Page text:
Glacier National Park
A concentration of bald eagles (Haliaeetus leucocephalus) along lower McDonald Creek in Glacier National Park was first recorded in November 1939, when 37 were observed (Shea 1978). On that occasion and during each subsequent autumn, bald eagles have congregated to feed on spawning kokanee salmon (Oncorhynchus nerka). Kokanee is a non-native species, first introduced in the Flathead River drainage (in which McDonald Creek occurs) in 1978. Preliminary data suggest that there may be nearly 1,000 bald eagles now stopping at the Glacier concentration annually, although maximum counts are well below this level because of a high turnover rate. The northern subspecies of the bald eagle was classified as endangered in February 1978 under the aegis of the Endangered Species Act of 1973 and subsequent amendments. This conveys a high level of responsibility upon managers of lands and waters used by bald eagles and demands a commitment to effective habitat management. The purpose of our research is to provide information essential to such management - knowledge of movement patterns, spatial and temporal distributions, numbers, and morhpology - directly benefiting not only Glacier National Park managers, but all public agencies, industrial corporations and private land owners responsible for bald eagle habitat. This report summarizes the first part of the fourth year of a study of the ecology of Bald Eagles associated with the Glacier concentration. At this writing eagles are being tracked in the western states. Most data from this autumn have not yet been analyzed.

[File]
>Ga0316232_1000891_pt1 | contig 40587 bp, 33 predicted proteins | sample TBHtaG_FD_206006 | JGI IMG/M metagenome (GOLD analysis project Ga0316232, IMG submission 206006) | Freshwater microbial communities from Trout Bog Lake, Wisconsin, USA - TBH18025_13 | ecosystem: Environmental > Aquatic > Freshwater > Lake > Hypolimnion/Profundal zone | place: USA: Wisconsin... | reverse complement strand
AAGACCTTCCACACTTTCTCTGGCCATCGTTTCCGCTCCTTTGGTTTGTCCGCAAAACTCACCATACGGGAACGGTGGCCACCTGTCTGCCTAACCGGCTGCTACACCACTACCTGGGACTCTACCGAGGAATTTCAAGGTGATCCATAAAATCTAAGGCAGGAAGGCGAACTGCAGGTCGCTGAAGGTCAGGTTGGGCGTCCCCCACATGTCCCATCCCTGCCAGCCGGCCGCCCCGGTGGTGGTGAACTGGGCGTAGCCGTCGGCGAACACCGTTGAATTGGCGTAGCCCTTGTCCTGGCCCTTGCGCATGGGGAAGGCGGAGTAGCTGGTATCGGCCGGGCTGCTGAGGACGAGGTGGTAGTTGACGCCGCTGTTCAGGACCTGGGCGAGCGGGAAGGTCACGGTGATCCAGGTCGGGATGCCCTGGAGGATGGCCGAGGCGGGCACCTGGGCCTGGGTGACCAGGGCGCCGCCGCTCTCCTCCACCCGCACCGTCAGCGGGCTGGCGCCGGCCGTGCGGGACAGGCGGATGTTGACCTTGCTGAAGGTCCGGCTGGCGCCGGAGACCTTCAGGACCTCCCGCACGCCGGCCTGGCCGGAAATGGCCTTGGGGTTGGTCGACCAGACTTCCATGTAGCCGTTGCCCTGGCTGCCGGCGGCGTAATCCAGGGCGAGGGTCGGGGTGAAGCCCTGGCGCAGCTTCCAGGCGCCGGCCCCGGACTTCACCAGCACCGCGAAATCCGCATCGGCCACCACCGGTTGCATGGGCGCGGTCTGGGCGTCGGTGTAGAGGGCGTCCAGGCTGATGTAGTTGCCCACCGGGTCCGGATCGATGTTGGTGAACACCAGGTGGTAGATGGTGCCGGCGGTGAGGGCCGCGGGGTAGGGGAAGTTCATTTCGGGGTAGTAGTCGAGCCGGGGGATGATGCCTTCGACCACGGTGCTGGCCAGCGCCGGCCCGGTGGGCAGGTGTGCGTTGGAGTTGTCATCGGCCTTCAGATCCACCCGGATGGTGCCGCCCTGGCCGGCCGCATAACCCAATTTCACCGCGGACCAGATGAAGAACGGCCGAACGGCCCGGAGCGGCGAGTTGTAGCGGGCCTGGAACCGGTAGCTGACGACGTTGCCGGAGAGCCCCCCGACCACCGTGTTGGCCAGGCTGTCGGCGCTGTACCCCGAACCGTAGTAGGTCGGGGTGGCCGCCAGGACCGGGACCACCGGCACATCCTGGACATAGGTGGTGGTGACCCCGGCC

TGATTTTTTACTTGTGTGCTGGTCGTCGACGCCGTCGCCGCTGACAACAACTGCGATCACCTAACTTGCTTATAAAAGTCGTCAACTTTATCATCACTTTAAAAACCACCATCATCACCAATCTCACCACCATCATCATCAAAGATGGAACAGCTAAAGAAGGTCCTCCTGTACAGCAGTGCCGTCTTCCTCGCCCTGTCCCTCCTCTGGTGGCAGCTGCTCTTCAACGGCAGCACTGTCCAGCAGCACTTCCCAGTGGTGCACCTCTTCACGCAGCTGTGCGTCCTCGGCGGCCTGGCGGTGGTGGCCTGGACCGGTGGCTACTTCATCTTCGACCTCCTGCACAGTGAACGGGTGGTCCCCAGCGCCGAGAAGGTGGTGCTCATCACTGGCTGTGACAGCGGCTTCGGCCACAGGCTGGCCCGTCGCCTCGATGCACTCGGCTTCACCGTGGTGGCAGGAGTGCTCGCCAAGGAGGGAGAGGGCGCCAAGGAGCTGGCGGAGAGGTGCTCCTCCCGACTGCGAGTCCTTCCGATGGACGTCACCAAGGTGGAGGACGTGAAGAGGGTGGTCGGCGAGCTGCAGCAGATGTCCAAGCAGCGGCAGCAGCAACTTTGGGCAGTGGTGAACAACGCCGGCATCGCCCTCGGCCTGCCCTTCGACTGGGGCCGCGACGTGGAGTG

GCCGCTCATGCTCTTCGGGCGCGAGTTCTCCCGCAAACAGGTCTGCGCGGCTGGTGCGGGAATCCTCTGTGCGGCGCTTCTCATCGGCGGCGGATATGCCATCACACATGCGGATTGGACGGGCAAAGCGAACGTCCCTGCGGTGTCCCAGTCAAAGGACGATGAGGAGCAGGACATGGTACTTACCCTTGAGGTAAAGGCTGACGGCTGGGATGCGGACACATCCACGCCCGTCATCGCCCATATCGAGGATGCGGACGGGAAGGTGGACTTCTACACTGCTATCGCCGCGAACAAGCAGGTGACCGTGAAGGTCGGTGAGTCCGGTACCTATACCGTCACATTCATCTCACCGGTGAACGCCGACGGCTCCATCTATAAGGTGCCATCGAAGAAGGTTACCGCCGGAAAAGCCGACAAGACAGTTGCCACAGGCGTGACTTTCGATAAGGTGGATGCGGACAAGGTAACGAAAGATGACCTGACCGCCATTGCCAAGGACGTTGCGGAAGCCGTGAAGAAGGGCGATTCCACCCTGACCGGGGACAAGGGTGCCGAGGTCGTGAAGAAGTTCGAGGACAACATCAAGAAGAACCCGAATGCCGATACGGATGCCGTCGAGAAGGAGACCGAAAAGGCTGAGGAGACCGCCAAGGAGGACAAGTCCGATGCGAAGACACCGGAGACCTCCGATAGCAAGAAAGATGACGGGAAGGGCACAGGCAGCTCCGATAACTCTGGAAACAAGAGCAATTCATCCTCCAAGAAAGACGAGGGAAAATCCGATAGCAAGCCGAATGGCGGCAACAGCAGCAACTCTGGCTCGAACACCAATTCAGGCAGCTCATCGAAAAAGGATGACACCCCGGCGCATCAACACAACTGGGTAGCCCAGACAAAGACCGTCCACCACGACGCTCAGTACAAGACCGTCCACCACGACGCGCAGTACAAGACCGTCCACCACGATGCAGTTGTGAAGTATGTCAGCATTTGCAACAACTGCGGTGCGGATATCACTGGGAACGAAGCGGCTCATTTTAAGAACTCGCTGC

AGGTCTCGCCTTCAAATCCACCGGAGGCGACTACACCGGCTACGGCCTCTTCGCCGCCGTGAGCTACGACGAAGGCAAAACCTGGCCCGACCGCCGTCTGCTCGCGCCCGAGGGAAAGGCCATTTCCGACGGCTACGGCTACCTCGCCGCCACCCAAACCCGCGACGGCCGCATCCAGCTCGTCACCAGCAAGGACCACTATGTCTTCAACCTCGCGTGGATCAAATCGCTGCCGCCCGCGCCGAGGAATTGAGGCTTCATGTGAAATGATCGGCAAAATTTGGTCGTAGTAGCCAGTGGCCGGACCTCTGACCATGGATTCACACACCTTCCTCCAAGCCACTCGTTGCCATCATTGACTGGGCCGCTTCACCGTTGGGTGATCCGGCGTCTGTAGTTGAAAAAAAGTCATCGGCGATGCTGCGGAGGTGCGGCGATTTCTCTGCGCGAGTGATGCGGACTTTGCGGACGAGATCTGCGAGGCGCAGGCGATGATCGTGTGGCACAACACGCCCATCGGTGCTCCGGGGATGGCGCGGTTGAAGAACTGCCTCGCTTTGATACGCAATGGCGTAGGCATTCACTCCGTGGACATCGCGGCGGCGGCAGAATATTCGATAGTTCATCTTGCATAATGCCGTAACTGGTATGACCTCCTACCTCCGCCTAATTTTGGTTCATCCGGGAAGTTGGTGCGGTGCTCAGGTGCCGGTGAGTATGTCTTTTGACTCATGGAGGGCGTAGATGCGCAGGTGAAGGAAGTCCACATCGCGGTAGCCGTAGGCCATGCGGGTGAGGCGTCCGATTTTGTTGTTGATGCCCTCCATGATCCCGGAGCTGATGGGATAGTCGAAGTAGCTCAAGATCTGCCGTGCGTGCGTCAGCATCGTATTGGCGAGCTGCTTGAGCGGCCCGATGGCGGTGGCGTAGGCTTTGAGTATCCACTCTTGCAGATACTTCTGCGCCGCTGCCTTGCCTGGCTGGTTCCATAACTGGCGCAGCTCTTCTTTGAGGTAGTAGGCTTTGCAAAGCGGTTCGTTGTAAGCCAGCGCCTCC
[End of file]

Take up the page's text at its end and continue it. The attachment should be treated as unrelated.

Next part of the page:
McClelland, B. R.; Young, L. S.; Shea, D. S.; Allen, H. L.; Crenshaw, J.; and McClelland, P. T.
"Local and Long-Range Movements of Bald Eagles Associated with the Autumn Concentration in Glacier National Park, Montana,"
University of Wyoming National Park Service Research Center Annual Report: Vol. 4
, Article 18.
Available at: https://repository.uwyo.edu/uwnpsrc_reports/vol4/iss1/18